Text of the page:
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Obviously his version of “My eyes adored you” which flowed seamlessly into a slow version of “Turn on the night” was one of the audience’s favourites showing once again how well-loved Ryan’s portrayal of Frankie Valli in Jersey Boys is. Uptempo numbers like “Nine and a half” and the introduction of “The Twist” had the audience tapping their feet along and the latter even got a bit of singing participation after some encouragement from the man himself.

All in all this was a highly entertaining evening full of fantastic music performed by one of the most talented singers I have had the pleasure of seeing on stage in my life. It was great to see Ryan performing his own songs – something we will hopefully get to experience more often in the future. I would like to give a special mention to Ryan’s band, first for accompanying him so brilliantly and furthermore for keeping up with him – it couldn’t have been easy (if you were there you will know what I mean).

Ryan is a fantastic singer, a wonderfully talented performer and one of the most entertaining people the West End has ever seen. And most importantly he is not Frankie Valli and not “The Trotter” – he is “still Ryan Molloy”.

To find out more about Ryan go to http://www.ryanmolloy.com/, find him on Facebook and follow him on Twitter @molloyofficial .

His new album “Turn on the night – the album” was on sale at the gig and will hopefully be available to buy online soon. Here’s a glimps at the track list.

1. Turn on the night… master mix
2. Make my day
3. Nine and a half
4. When the music stops
5. Watch Tower
6. Come back to me
7. Every little thing
8. One heart
9. Don’t break my heart slowly
10. Without you
11. You make my song rhyme
12. Turn on the night… The Bulcock rap mix
13 … there might be a “hidden” track, I won’t spoil the surprise

Picture by Hayley Thorpe (thank you!)

American Psycho at the Almeida Theatre – 11th January 2014

13 Jan

American Psycho is most likely one of the most controversial books of our generation. I admit I never got round to reading it (I’m on it at the moment though) but obviously I do know the story of Patrick Bateman, the rich Wall Street broker / psychotic serial killer. When I first heard about a musical adaption of the story I was curious but doubtful. However, first reports and a great casting (so it seemed) suggested this was a fresh and interesting take on the story.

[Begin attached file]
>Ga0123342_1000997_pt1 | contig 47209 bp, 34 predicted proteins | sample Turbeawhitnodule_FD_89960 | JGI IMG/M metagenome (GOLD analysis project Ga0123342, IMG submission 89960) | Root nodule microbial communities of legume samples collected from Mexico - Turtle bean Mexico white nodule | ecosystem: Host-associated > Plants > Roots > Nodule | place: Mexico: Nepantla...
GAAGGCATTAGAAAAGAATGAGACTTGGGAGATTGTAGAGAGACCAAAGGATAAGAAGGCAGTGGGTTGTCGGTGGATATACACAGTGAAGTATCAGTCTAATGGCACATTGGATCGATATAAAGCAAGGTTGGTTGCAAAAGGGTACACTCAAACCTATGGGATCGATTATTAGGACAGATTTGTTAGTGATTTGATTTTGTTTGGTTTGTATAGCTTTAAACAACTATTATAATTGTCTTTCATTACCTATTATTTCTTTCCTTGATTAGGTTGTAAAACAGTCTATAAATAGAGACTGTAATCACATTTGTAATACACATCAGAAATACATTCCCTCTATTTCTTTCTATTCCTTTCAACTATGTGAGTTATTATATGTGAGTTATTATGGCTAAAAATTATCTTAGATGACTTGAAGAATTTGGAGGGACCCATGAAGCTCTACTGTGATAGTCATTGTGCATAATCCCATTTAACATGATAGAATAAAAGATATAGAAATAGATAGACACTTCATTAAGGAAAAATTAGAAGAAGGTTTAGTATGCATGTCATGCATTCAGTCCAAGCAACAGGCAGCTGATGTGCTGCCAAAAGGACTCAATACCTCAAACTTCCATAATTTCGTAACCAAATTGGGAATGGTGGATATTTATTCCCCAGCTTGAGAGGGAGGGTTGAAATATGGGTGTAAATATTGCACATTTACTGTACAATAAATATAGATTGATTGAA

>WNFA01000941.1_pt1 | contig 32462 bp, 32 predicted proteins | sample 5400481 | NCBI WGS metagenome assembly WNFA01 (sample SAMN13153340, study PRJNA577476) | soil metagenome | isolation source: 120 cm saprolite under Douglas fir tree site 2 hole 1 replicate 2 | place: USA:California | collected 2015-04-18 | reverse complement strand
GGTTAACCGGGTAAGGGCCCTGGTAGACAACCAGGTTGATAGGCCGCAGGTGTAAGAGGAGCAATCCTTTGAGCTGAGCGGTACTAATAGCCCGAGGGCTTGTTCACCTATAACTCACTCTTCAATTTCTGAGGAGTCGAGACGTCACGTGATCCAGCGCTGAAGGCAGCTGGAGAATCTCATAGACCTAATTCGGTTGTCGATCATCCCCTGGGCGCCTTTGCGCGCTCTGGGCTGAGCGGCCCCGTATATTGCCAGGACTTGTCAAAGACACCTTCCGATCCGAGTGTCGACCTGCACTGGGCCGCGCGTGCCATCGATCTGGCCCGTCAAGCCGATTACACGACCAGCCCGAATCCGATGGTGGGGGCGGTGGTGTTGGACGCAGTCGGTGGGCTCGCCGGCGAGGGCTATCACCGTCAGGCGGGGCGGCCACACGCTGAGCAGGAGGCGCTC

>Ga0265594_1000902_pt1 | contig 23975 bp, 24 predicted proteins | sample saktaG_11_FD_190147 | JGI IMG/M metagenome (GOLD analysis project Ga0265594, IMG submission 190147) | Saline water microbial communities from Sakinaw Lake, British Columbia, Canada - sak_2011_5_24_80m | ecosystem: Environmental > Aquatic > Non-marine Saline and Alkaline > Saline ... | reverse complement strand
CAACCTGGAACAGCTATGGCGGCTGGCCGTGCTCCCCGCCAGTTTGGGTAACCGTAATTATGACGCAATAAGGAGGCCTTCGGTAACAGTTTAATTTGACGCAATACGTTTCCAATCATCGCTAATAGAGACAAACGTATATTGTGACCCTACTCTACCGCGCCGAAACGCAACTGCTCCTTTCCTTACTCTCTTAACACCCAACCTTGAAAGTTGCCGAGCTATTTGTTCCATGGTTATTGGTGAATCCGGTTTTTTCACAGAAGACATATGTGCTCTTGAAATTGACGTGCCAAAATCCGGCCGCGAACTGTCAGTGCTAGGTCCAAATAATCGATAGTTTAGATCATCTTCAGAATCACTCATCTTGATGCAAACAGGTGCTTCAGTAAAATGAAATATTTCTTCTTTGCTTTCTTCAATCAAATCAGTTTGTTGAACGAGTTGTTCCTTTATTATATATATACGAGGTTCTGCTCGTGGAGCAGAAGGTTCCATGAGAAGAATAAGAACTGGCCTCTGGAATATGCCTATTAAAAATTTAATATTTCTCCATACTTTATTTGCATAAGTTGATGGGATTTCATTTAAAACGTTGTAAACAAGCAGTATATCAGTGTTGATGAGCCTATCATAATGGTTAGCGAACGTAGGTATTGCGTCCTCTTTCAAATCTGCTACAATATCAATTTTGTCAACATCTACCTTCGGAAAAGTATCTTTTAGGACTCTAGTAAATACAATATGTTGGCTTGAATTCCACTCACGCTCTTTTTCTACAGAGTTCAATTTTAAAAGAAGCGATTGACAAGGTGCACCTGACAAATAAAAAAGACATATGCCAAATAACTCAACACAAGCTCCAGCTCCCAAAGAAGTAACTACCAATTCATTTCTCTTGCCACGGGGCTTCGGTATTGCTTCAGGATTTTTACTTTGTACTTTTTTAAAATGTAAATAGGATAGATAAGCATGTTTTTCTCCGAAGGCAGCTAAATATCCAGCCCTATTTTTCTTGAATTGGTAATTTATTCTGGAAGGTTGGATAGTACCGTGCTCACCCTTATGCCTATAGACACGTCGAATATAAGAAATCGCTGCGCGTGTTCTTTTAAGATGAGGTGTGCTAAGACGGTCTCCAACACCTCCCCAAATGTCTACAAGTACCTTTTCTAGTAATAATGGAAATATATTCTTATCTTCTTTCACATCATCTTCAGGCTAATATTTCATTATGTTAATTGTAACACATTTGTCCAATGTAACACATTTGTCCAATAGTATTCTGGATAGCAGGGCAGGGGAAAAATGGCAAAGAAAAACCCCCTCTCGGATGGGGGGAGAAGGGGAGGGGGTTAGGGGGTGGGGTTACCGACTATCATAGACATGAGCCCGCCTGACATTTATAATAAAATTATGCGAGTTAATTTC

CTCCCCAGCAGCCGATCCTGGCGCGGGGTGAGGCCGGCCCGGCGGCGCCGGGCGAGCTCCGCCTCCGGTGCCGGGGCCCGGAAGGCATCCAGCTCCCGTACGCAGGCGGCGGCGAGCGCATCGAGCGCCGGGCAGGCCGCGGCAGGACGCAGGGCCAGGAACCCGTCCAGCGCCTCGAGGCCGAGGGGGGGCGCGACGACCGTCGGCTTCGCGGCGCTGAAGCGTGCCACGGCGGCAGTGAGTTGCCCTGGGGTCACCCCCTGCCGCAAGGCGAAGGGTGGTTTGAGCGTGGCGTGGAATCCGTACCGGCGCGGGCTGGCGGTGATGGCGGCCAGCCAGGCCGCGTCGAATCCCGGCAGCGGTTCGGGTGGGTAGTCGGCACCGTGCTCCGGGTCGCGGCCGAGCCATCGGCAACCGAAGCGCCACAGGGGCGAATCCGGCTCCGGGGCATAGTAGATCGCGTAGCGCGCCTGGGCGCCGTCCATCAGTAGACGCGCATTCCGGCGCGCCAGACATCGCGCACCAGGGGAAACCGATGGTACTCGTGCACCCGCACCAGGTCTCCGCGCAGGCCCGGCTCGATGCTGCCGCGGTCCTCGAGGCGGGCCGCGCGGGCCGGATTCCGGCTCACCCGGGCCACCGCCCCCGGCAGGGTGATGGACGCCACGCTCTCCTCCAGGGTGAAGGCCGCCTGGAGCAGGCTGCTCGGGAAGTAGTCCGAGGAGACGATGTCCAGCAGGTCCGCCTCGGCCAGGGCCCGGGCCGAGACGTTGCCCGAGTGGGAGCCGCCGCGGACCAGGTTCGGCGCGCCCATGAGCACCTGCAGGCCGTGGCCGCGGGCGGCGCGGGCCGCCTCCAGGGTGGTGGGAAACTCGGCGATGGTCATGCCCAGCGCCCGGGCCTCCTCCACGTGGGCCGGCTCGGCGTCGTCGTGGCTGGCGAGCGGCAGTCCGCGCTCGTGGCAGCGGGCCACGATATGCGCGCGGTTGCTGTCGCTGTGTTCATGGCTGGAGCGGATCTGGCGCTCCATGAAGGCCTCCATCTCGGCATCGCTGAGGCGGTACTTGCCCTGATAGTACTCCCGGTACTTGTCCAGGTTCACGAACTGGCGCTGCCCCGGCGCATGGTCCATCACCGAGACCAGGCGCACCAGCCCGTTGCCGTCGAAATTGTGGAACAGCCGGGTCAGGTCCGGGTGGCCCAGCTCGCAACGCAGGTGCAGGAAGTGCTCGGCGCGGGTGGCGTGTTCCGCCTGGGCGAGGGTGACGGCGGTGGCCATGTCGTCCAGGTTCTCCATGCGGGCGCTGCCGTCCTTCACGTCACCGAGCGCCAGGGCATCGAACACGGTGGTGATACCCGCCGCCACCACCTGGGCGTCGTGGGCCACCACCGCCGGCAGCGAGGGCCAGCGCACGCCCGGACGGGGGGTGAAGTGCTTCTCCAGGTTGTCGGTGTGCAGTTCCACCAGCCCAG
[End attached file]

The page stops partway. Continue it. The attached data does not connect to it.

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First of all, yes there is murder in the show but no, it’s not a complete bloodbath. In fact the actual murders only take up a very small part of the stage adaption which focuses more on the character of Patrick Bateman and his relationships with the people around him. We see episodes of Patrick’s life and get to hear his thoughts on things that are happening in his life. There’s humour and anger, confusion and fury – a whole package of emotions that is thrown at the audience throughout the show.
And while I do think it is an interesting approach I ended up feeling something was missing. Now, it’s not that I enjoy a bloodbath but the pure horror and cruelty of Patrick Bateman’s murders are a key symbol in American Psycho. Without them the story is a dark satire without the needed edge.

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My main problem with the show lies with Matt Smith’s Patrick Bateman. As much as I wanted to I wasn’t able to form any kind of emotional connection with the character. I didn’t like him, I didn’t sympathise with him, I didn’t loathe him – just nothing. That obviously made it next to impossible to be drawn into the story. If I don’t care for the main character, I simply don’t care what happens to him either.

Having said that, Matt Smith does a good job with the material he has been given. I admit I was expecting him to be more charismatic but judging from other reviews and word of mouth I’m definitely in the minority with this opinion. His singing isn’t great but it works for the part. He definitely shouldn’t start a second career as a dancer though.